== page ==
Jun 18 2010

Arrr, there be pirates!

Published by at 4:33 pm under Uncategorized,Writing

I just finished up a great novel workshop with Dean Smith and a handful of other writers in Lincoln City, Oregon. There was a lot of good interaction and hammering on submission packages for our recently-completed novels. My package is now eagerly on its way to the hands of an editor who (I hope) will be eager to see the whole thing.

Yesterday, at the end of the workshop, Dean gave us all a little advice on dealing with inevitable piracy — folks posting our work on the web without our permission. I won’t go into details, it was mostly commonse sense given the realities of the world.

But imagine my surprise when, doing a casual out-of-curiosity search on a couple of key phrases today, I found that a website has already posted a complete (but shoddy) copy of my first Analog story. Shoddy in two senses: they got the byline wrong (they left out my first name) and they changed some typography that was important to the plot and the humor in the original story. The really weird thing is that, given the nature of the rest of the site, it makes no sense at all for them to have posted an SF story — or any fiction — in the first place.

Anyway, I won’t get my knickers in a knot over it. I might not even have minded if they’d got my name right — but please don’t take that as permission to post an author’s stuff without asking.

3 comments so far

3 Responses to “Arrr, there be pirates!”

  1. B Clarkon 18 Jun 2010 at 10:09 pm

    Want a surprise?

    Do a Google Advanced Search on the Exact Phrase:
    [phrase redacted – AJWM]

    Then choose this option:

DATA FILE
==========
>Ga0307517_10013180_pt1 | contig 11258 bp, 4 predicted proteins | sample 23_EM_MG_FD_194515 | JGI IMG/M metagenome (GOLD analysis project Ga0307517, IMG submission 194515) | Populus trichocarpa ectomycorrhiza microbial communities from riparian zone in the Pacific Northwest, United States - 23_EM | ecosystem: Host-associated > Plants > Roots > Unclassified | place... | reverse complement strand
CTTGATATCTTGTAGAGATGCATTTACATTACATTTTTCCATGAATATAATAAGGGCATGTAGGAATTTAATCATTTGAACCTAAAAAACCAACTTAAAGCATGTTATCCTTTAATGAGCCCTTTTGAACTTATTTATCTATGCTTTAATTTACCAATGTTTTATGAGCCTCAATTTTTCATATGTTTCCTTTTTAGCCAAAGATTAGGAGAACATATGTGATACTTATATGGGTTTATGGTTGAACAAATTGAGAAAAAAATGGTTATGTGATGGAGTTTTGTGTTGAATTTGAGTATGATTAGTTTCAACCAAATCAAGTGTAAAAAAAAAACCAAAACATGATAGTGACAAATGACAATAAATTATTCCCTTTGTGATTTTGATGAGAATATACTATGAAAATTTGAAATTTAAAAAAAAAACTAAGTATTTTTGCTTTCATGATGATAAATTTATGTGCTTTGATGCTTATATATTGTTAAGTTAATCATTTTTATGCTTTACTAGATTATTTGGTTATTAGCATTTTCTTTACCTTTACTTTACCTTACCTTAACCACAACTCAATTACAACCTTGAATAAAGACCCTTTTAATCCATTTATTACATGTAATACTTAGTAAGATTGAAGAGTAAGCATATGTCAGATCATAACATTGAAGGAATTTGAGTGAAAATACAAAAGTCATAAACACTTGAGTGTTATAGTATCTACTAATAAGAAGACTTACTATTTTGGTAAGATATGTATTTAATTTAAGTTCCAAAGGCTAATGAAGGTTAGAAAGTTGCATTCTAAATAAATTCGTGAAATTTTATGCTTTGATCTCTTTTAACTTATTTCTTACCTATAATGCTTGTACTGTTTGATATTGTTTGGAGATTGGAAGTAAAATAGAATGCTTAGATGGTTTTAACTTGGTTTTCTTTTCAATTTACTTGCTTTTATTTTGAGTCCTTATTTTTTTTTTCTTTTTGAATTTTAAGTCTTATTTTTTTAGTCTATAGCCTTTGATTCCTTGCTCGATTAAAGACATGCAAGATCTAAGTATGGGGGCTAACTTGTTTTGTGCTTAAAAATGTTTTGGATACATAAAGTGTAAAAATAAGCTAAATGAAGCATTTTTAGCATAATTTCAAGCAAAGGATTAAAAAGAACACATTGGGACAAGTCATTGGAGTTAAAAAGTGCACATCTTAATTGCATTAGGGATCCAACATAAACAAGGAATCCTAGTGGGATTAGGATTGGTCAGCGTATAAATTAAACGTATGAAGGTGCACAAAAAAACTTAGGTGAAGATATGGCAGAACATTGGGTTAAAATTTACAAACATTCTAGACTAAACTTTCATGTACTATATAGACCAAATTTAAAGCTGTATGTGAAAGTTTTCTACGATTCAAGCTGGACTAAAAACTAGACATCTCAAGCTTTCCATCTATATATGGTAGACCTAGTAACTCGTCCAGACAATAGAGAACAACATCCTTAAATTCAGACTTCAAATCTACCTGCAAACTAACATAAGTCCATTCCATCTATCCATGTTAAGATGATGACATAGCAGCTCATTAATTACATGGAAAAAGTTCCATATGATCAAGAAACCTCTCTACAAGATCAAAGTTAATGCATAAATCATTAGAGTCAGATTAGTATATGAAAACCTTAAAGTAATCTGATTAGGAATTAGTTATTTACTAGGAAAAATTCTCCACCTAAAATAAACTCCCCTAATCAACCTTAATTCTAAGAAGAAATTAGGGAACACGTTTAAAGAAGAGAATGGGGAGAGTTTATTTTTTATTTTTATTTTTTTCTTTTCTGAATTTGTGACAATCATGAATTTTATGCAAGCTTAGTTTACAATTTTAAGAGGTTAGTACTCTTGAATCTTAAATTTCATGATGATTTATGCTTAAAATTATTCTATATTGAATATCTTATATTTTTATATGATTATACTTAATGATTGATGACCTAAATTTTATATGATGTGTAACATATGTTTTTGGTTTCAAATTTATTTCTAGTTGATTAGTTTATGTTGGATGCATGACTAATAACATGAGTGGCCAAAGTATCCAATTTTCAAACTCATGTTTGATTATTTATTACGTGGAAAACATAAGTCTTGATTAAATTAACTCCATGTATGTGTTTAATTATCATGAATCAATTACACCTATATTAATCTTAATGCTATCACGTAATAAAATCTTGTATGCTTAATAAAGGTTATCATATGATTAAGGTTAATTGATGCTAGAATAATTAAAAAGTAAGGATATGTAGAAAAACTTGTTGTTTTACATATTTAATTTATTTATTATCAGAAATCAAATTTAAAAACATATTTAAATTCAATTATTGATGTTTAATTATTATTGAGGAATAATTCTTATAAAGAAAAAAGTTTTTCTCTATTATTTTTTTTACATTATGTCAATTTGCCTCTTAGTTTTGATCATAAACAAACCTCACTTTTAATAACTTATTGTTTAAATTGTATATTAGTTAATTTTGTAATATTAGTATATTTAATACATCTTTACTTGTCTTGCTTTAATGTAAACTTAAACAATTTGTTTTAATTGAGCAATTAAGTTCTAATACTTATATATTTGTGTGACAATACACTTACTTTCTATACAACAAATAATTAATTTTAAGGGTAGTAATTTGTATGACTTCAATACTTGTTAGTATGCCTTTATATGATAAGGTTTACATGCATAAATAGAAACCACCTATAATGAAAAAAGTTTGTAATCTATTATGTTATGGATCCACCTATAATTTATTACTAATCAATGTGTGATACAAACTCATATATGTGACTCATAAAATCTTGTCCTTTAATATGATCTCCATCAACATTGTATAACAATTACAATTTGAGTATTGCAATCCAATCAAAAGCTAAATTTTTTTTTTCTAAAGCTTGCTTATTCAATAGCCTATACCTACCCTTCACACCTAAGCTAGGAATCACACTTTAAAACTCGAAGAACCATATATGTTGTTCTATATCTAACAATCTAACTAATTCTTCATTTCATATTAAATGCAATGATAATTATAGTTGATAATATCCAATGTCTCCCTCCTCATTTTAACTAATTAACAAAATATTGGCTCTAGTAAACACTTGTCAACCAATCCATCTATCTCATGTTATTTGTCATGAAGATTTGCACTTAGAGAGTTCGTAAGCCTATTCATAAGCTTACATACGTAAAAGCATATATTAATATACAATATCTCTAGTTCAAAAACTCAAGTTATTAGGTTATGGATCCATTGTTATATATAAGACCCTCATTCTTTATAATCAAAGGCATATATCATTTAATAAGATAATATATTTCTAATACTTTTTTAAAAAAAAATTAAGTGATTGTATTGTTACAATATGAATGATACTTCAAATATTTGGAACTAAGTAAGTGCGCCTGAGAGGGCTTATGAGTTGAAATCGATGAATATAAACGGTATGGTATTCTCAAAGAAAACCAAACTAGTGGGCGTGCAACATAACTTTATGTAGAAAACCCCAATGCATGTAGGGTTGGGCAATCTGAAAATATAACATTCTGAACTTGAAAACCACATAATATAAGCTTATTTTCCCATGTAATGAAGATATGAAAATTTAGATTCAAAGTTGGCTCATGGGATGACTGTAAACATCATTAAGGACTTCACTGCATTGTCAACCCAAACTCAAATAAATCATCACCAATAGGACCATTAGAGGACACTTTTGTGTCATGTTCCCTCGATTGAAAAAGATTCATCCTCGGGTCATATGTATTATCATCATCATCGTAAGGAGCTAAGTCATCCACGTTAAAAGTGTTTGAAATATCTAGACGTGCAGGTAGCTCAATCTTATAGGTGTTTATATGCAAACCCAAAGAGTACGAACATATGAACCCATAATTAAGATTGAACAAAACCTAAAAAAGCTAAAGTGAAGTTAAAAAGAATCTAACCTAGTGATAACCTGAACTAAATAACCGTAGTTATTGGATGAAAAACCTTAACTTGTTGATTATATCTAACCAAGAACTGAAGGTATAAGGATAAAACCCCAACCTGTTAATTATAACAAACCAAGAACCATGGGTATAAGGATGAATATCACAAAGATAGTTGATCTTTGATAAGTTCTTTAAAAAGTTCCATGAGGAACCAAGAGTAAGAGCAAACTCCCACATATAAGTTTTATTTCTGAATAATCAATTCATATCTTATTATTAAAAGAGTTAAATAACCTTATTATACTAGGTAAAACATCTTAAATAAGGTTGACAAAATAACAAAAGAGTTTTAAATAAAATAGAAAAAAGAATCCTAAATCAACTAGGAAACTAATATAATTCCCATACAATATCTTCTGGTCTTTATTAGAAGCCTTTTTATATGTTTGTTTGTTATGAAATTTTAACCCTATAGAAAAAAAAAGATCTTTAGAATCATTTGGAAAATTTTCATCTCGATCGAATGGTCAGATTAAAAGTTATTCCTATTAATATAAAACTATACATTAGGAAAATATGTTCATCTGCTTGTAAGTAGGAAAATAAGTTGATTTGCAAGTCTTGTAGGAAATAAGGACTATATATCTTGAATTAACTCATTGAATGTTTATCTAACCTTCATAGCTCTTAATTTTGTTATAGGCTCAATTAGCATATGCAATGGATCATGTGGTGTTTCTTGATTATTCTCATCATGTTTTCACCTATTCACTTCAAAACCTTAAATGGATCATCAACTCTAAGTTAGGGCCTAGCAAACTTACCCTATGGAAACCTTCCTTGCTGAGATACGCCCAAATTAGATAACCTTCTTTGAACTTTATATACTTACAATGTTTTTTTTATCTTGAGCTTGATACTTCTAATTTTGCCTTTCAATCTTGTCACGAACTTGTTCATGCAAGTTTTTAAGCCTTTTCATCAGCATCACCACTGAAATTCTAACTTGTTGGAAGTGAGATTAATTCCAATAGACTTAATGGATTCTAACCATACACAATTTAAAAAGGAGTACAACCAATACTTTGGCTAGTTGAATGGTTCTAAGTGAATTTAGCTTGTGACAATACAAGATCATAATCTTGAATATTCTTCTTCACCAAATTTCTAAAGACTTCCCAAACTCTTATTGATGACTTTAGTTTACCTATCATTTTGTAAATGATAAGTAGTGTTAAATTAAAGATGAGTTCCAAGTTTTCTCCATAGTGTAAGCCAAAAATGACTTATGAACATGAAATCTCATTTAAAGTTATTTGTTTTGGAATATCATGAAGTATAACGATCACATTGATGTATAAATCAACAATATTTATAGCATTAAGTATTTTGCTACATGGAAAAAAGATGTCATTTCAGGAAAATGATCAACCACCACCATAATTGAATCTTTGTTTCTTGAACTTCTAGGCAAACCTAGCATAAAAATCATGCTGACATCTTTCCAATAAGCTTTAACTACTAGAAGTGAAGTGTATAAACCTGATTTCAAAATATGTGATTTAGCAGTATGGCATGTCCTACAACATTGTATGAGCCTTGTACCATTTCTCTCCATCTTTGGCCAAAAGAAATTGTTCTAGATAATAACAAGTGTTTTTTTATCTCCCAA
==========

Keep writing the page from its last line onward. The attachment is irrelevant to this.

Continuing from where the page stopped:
If you like, you can repeat the search with the omitted results included.

  2. Brad R. Torgersenon 21 Jun 2010 at 8:02 am

    Bummer about the piracy — buggers work fast, don’t they? When you get a moment, fire me an e-mail and let me know your impressions of the workshop.

  3. Alastairon 30 Jun 2010 at 9:10 pm

    @Bruce, I redacted your search phrase because I don’t want these guys getting any more hits than necessary.

    Yes, it certainly seems that there’s a lot of Analog content out there on non-Analog sites, supplied by some third-party company that may have some kind of relationship with Penny Publications/Dell Magazines (and thus Analog). From the wording of my contract for that story, Penny has some rights “to use the Work” in advertising and promotion (of the publisher or the work) but it doesn’t look to me that it was being used that way, nor that Penny knowingly authorized that third party to sublicense it (to a party who sublicensed it to a fourth party).

    Since the site where it originally appeared seems to have pulled the story (at least, the link no longer works) I haven’t pursued it further; it’s not worth my time. But I do wonder if Penny Publications is even aware of this usage. (My impression of the ProQuest arrangement is to make the full content of certain magazines available to libraries and such, not sublicense pieces to content providers. But that’s just an impression; I have no inside knowledge.)

    @Brad – done.